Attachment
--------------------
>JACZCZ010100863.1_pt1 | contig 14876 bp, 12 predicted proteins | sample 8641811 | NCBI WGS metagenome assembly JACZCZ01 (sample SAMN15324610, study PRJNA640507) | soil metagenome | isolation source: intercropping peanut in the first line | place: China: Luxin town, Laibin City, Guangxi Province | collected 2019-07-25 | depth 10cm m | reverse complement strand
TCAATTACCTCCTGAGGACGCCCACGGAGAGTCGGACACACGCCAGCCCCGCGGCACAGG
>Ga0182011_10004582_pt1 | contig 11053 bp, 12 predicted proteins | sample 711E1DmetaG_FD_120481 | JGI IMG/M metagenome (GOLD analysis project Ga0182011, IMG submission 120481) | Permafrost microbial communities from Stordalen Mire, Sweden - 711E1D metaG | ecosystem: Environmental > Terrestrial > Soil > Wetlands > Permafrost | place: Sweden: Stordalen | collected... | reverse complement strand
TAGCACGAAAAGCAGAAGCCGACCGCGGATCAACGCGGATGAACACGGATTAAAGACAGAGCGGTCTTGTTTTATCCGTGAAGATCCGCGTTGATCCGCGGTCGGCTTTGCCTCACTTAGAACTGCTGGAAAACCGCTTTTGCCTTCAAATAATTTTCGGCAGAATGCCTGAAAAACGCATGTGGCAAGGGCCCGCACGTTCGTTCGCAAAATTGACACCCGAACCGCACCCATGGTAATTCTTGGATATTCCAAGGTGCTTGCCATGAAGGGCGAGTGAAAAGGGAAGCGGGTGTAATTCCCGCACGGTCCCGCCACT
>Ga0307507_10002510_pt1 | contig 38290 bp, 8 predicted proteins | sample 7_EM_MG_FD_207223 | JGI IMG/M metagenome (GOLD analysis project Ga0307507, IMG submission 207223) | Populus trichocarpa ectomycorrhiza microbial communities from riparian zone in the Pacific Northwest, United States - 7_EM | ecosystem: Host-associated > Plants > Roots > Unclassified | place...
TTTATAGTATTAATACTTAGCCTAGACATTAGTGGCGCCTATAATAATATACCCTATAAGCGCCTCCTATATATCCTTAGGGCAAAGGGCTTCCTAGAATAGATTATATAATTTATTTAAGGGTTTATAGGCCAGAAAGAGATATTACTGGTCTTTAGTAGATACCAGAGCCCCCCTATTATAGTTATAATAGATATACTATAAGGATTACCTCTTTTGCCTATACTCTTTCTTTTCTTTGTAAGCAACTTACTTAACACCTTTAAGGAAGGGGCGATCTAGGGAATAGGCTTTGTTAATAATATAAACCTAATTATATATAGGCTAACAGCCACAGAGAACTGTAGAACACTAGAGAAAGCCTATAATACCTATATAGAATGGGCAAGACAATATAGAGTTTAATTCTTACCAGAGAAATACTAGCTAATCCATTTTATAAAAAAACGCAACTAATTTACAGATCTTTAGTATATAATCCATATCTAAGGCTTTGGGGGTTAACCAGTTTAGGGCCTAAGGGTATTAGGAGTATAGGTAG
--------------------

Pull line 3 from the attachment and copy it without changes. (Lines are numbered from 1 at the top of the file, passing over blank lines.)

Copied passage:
>Ga0182011_10004582_pt1 | contig 11053 bp, 12 predicted proteins | sample 711E1DmetaG_FD_120481 | JGI IMG/M metagenome (GOLD analysis project Ga0182011, IMG submission 120481) | Permafrost microbial communities from Stordalen Mire, Sweden - 711E1D metaG | ecosystem: Environmental > Terrestrial > Soil > Wetlands > Permafrost | place: Sweden: Stordalen | collected... | reverse complement strand